Scroll down or click on link to content. 1️⃣ Definition 2️⃣ Why Organisations use Denial? 2️⃣.1️⃣ Denial Info-graph 3️⃣ How to recognise Denial? 4️⃣ How to deal with denial? 5️⃣ NHS Legislation designed to prevent denial.
1️⃣ Definition of Denial
When professionals or organisations dismiss your facts and or concerns because they fear to admit the truth will damage their professional or organisational reputation. That is denial.
Even when you present them with evidence to support your case, they will still refuse to admit:
▶️ conversations they had with you,
▶️ promises they made to reign in their behaviour and/or someone else’s behaviour.
▶️ you were given poor treatment leading to avoidable harm or
▶️ referrals they promised to make did not happen. Leaving you without treatment.
This behaviour/s is called denial.
2️⃣ Why Organisations use Denial?
It is often easier for the organisation/professional to respond to the internal conflict created when they are shown proof that the organisation and their colleagues are not the superhero they thought they were.
2️⃣.1️⃣ It’s not me, it’s you.
It is easier and more comfortable if they zone out from this internal conflict by simply ignoring anything you have to say. Than allow themselves to doubt the integrity of their professional and/or organisation. To counter balance any unease, they deflect their doubt onto you and questioning your:
▶️ understanding of the events.
▶️ Or the soundness of your evidence.
▶️ Or your sanity.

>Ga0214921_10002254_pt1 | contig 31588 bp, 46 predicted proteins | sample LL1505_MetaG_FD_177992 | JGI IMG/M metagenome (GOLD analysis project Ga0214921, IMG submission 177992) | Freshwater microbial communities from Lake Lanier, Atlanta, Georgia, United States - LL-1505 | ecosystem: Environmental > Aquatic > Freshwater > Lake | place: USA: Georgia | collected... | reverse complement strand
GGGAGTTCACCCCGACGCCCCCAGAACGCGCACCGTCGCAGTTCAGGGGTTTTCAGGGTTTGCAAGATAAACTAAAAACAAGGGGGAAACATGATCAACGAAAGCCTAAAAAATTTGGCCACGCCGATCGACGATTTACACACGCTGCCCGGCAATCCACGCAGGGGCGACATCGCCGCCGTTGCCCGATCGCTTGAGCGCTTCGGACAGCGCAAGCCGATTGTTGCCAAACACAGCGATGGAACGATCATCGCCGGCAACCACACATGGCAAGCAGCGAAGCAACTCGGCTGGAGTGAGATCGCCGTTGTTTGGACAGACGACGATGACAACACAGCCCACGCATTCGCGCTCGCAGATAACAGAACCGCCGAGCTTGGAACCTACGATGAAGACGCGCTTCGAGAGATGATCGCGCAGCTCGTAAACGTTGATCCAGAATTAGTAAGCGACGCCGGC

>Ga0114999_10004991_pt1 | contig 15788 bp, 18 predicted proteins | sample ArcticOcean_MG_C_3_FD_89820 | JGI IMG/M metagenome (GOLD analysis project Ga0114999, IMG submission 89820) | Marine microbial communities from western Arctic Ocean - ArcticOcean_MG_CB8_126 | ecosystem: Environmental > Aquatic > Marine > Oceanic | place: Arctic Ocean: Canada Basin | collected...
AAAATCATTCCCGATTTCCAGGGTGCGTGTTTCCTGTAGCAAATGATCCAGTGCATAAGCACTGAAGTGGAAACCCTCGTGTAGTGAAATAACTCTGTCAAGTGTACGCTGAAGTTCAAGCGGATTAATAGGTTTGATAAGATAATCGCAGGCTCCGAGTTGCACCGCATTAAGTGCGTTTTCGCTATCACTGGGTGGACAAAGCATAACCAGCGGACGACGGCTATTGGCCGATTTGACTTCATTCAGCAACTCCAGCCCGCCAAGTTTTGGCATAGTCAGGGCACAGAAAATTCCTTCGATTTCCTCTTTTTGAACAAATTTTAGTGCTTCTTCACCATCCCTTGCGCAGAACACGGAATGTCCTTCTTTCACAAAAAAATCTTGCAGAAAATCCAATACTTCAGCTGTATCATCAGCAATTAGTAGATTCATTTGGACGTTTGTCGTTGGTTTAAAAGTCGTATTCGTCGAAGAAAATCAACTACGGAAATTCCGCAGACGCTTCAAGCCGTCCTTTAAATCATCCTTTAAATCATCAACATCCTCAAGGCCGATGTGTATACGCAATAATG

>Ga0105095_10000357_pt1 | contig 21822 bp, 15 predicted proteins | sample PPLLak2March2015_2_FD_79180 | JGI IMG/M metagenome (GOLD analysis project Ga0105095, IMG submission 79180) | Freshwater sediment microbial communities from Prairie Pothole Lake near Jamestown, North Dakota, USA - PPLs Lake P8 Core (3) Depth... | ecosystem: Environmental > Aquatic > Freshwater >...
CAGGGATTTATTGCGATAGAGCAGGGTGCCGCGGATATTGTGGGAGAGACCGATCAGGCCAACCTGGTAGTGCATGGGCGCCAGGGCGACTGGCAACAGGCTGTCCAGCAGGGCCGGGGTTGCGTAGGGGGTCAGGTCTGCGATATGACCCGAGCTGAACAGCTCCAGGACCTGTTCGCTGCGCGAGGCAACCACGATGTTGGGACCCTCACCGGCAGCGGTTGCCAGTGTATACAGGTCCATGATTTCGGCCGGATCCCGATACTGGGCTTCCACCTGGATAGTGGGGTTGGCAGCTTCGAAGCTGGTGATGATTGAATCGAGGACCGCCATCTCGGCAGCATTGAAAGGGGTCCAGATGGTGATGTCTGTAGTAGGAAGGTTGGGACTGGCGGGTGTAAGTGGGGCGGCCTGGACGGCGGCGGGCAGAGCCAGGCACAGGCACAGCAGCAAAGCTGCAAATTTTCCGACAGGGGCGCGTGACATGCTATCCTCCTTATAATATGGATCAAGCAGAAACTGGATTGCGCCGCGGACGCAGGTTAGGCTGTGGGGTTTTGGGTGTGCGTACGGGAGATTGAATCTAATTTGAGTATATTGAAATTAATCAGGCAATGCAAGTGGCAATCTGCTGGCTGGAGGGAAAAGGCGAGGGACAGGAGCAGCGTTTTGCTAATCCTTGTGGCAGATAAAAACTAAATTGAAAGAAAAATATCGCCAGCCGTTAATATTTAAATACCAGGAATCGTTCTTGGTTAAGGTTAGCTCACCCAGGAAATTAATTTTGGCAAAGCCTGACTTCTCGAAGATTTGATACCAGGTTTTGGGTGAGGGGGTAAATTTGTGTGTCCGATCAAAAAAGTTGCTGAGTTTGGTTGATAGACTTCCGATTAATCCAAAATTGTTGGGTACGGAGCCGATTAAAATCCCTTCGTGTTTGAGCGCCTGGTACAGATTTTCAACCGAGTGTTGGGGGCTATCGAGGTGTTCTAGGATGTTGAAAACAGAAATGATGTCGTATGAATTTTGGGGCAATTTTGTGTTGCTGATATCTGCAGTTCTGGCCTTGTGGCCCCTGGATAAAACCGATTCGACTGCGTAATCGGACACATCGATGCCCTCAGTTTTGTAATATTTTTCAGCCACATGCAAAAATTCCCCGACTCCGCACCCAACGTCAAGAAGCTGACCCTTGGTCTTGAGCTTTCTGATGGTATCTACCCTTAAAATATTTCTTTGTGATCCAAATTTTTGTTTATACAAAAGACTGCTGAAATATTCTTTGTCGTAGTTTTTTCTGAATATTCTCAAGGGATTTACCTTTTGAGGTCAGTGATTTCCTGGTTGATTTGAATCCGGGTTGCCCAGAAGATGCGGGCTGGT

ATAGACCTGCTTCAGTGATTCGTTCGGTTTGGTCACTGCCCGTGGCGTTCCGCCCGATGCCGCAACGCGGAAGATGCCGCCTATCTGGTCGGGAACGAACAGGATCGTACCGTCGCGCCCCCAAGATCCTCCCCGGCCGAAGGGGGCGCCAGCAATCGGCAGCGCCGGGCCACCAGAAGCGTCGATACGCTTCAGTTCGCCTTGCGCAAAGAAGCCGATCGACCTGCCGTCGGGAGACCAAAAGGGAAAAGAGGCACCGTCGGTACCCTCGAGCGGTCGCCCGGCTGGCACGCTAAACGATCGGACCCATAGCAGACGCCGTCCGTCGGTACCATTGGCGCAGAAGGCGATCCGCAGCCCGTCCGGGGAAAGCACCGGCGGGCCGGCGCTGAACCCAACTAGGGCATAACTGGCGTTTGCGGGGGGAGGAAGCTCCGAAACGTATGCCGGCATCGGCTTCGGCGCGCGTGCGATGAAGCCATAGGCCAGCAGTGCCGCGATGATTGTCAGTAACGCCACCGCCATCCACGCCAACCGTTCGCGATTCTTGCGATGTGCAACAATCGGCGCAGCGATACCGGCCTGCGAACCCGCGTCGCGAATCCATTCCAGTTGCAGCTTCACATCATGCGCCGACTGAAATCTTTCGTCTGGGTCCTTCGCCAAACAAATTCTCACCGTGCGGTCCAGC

2️⃣.2️⃣ Denial Info-graph
2️⃣.3️⃣ Heads they win, tails you lose
This is often achieved by the simple method of casting doubts over the integrity of you or your information. If in the process they can successfully goad you into doubting your sanity, recall of events etc, by resorting to denial and withdrawing the complaint. Then it’s a kerching moment for them and the usefulness of denial in dealing with complaints is reinforced.
Unfortunately for you, the conscious or unconscious use of denial behaviour is a gaslighting technique. Gaslighting activates your fight-or-flight chemicals. Pretty much all dealings with them will be in attack or retreat mode rather than relax and relate. Due to the fight or flight chemicals swirling through your bloodstream. And the miscommunication cycle continues.
Which is an added bonus as any ‘bad’ behaviour from you can be used to their advantage so they can justify their behaviour towards you. Heads they win, tails you lose?
3️⃣ How to recognise denial?
Denial, when coupled with the authority of the ‘caring position‘, can be difficult to spot.
3️⃣.1️⃣ Using these phrases should start alarm bells ringing.
▶️ “I didn’t say that, I said ___* _
▶️ “If you remember correctly, I was actually trying to help you.”
It is cruel way to treat someone, but it serves its purpose. As it is great for distracting from addressing the actual issue. Which is you and your health concerns are not being taken seriously.
4️⃣ How to deal with denial?
▶️ As calmly as possible, make them aware that you have identified their behaviour as denial and ask them what steps they are going to take to counteract their misinformation.
▶️ I may be preaching to the converted but … only communicate in writing so you will have a record of the content and date/s of all communications.
▶️ If this is not practical, you do not require permission to record your side of the conversation. I would recommend you record your responses.
▶️ However if you do not have the technology to do this, it’s in your best interests to take your own meeting minutes template and email or post the meeting minutes to the case handler, chair of the meeting etc as soon as practical after the end of the meeting/conversation.
▶️ That is why it is so important, to check the accuracy of your healthcare records. Via a Subject Access Request. Then, if necessary, Amend your Medical Records. As the more factual the information. The more likely they are to take your concerns seriously.
5️⃣ Click here to read the Legislation designed to prevent this behaviour.